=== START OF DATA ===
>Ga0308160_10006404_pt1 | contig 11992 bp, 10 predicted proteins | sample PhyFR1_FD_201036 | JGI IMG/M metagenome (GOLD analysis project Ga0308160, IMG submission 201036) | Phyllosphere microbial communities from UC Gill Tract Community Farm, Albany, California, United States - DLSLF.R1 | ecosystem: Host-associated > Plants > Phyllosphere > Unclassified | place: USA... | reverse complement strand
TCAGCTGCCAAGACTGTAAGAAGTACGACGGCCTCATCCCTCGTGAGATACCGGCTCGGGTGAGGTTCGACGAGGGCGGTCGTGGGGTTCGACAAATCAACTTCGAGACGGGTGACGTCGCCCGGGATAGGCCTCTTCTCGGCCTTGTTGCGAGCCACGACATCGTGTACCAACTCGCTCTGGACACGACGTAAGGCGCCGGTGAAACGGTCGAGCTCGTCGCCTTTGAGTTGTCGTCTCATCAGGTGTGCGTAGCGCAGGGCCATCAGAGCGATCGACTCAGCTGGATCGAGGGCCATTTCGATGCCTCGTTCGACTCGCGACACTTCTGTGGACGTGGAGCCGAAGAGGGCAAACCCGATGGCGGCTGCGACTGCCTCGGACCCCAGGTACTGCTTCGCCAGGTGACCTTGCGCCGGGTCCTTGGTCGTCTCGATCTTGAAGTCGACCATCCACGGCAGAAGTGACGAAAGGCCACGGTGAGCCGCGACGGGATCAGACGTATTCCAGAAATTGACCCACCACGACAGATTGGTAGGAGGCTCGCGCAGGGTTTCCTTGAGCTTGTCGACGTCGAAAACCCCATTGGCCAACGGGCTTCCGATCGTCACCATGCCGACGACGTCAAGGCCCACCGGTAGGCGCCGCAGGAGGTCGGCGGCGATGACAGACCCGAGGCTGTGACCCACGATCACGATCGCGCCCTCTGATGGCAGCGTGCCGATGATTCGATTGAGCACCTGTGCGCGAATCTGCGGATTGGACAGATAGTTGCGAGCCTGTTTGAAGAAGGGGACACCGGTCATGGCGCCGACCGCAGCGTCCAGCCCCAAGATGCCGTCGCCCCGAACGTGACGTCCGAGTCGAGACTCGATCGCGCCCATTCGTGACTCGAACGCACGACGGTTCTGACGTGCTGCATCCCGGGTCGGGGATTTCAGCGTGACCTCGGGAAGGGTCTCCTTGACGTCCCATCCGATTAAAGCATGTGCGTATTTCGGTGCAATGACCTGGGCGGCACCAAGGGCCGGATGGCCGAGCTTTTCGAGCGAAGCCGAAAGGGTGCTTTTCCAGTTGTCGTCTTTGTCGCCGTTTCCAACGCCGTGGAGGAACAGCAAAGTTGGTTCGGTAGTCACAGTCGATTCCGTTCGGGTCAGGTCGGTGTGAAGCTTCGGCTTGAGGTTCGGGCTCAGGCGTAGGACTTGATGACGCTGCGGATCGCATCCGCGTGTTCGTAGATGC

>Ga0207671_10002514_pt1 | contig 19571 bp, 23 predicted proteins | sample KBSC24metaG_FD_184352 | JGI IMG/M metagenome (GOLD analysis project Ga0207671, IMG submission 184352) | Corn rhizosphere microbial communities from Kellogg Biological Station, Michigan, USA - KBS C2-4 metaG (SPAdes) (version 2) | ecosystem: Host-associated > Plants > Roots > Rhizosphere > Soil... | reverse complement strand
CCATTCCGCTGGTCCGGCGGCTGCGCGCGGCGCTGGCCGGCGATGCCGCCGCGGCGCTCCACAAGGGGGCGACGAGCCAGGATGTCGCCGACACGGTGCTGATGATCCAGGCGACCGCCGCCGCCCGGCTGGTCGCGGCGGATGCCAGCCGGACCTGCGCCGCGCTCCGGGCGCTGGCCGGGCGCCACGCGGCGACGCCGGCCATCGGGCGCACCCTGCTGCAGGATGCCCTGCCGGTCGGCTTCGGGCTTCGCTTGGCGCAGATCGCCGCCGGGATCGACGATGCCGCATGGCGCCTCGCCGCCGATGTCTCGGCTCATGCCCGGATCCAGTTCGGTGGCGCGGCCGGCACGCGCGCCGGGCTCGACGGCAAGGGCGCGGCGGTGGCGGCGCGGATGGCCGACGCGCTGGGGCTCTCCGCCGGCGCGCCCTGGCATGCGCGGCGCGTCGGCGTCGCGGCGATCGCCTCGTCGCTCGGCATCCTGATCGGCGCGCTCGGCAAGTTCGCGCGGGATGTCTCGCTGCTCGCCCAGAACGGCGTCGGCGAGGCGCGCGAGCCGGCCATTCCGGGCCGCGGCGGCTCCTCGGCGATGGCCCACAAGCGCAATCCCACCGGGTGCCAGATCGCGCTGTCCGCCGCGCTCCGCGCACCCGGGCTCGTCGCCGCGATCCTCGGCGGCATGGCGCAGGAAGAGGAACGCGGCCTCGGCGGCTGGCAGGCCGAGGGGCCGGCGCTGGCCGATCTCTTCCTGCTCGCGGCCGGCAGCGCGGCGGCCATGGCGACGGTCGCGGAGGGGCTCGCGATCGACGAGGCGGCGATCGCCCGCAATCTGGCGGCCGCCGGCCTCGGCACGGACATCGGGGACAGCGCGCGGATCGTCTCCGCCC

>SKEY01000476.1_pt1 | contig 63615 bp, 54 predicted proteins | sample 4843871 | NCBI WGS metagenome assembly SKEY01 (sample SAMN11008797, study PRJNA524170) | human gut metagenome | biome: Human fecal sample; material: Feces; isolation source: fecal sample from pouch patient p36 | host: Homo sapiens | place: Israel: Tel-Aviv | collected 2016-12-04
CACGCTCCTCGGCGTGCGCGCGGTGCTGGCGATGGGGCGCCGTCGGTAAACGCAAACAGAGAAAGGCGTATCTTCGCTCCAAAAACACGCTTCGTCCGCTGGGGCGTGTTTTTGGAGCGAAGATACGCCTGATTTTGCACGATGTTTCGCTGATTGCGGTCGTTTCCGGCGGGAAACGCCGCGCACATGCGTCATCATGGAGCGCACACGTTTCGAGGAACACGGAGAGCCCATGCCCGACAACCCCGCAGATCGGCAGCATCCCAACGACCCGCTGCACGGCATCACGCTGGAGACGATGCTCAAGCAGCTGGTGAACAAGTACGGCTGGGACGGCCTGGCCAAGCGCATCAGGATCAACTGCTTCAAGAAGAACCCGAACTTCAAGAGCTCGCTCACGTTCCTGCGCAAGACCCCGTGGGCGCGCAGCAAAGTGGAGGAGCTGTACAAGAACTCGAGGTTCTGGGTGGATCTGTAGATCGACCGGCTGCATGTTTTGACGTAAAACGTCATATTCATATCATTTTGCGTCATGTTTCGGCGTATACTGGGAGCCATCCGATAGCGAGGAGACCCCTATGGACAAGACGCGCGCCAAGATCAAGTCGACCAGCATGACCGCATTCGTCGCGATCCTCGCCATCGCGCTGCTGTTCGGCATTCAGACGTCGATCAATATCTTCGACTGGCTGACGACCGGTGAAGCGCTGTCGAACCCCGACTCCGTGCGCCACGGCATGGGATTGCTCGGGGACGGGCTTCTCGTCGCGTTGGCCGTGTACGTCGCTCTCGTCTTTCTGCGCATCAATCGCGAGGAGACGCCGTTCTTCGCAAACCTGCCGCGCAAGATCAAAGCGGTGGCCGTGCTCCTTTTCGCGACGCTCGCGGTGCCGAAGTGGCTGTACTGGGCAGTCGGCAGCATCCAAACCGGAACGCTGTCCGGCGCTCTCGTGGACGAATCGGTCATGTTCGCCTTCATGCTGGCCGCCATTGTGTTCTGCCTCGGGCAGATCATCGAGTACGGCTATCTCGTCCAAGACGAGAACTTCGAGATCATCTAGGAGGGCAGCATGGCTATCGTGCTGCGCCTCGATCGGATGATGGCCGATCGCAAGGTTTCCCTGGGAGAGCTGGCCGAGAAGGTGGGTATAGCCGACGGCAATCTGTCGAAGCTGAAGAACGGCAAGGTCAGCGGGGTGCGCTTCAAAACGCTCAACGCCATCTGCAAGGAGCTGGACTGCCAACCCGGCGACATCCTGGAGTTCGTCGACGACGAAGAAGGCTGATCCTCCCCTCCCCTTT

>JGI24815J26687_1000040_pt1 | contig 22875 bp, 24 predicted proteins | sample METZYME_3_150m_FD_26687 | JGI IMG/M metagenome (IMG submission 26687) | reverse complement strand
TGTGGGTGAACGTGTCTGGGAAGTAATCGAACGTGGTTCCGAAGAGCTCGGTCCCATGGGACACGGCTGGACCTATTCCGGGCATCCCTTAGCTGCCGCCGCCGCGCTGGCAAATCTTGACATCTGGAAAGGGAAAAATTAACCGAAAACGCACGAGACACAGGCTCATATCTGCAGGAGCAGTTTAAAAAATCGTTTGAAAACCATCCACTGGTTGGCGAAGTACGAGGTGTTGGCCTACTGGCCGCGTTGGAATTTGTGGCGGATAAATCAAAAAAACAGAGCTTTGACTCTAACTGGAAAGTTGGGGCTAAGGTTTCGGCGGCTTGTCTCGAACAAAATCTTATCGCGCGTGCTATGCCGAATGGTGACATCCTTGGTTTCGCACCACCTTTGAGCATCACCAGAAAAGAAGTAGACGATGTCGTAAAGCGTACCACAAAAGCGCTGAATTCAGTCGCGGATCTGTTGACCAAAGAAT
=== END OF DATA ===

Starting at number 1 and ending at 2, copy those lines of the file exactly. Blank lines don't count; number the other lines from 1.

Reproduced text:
>Ga0308160_10006404_pt1 | contig 11992 bp, 10 predicted proteins | sample PhyFR1_FD_201036 | JGI IMG/M metagenome (GOLD analysis project Ga0308160, IMG submission 201036) | Phyllosphere microbial communities from UC Gill Tract Community Farm, Albany, California, United States - DLSLF.R1 | ecosystem: Host-associated > Plants > Phyllosphere > Unclassified | place: USA... | reverse complement strand
TCAGCTGCCAAGACTGTAAGAAGTACGACGGCCTCATCCCTCGTGAGATACCGGCTCGGGTGAGGTTCGACGAGGGCGGTCGTGGGGTTCGACAAATCAACTTCGAGACGGGTGACGTCGCCCGGGATAGGCCTCTTCTCGGCCTTGTTGCGAGCCACGACATCGTGTACCAACTCGCTCTGGACACGACGTAAGGCGCCGGTGAAACGGTCGAGCTCGTCGCCTTTGAGTTGTCGTCTCATCAGGTGTGCGTAGCGCAGGGCCATCAGAGCGATCGACTCAGCTGGATCGAGGGCCATTTCGATGCCTCGTTCGACTCGCGACACTTCTGTGGACGTGGAGCCGAAGAGGGCAAACCCGATGGCGGCTGCGACTGCCTCGGACCCCAGGTACTGCTTCGCCAGGTGACCTTGCGCCGGGTCCTTGGTCGTCTCGATCTTGAAGTCGACCATCCACGGCAGAAGTGACGAAAGGCCACGGTGAGCCGCGACGGGATCAGACGTATTCCAGAAATTGACCCACCACGACAGATTGGTAGGAGGCTCGCGCAGGGTTTCCTTGAGCTTGTCGACGTCGAAAACCCCATTGGCCAACGGGCTTCCGATCGTCACCATGCCGACGACGTCAAGGCCCACCGGTAGGCGCCGCAGGAGGTCGGCGGCGATGACAGACCCGAGGCTGTGACCCACGATCACGATCGCGCCCTCTGATGGCAGCGTGCCGATGATTCGATTGAGCACCTGTGCGCGAATCTGCGGATTGGACAGATAGTTGCGAGCCTGTTTGAAGAAGGGGACACCGGTCATGGCGCCGACCGCAGCGTCCAGCCCCAAGATGCCGTCGCCCCGAACGTGACGTCCGAGTCGAGACTCGATCGCGCCCATTCGTGACTCGAACGCACGACGGTTCTGACGTGCTGCATCCCGGGTCGGGGATTTCAGCGTGACCTCGGGAAGGGTCTCCTTGACGTCCCATCCGATTAAAGCATGTGCGTATTTCGGTGCAATGACCTGGGCGGCACCAAGGGCCGGATGGCCGAGCTTTTCGAGCGAAGCCGAAAGGGTGCTTTTCCAGTTGTCGTCTTTGTCGCCGTTTCCAACGCCGTGGAGGAACAGCAAAGTTGGTTCGGTAGTCACAGTCGATTCCGTTCGGGTCAGGTCGGTGTGAAGCTTCGGCTTGAGGTTCGGGCTCAGGCGTAGGACTTGATGACGCTGCGGATCGCATCCGCGTGTTCGTAGATGC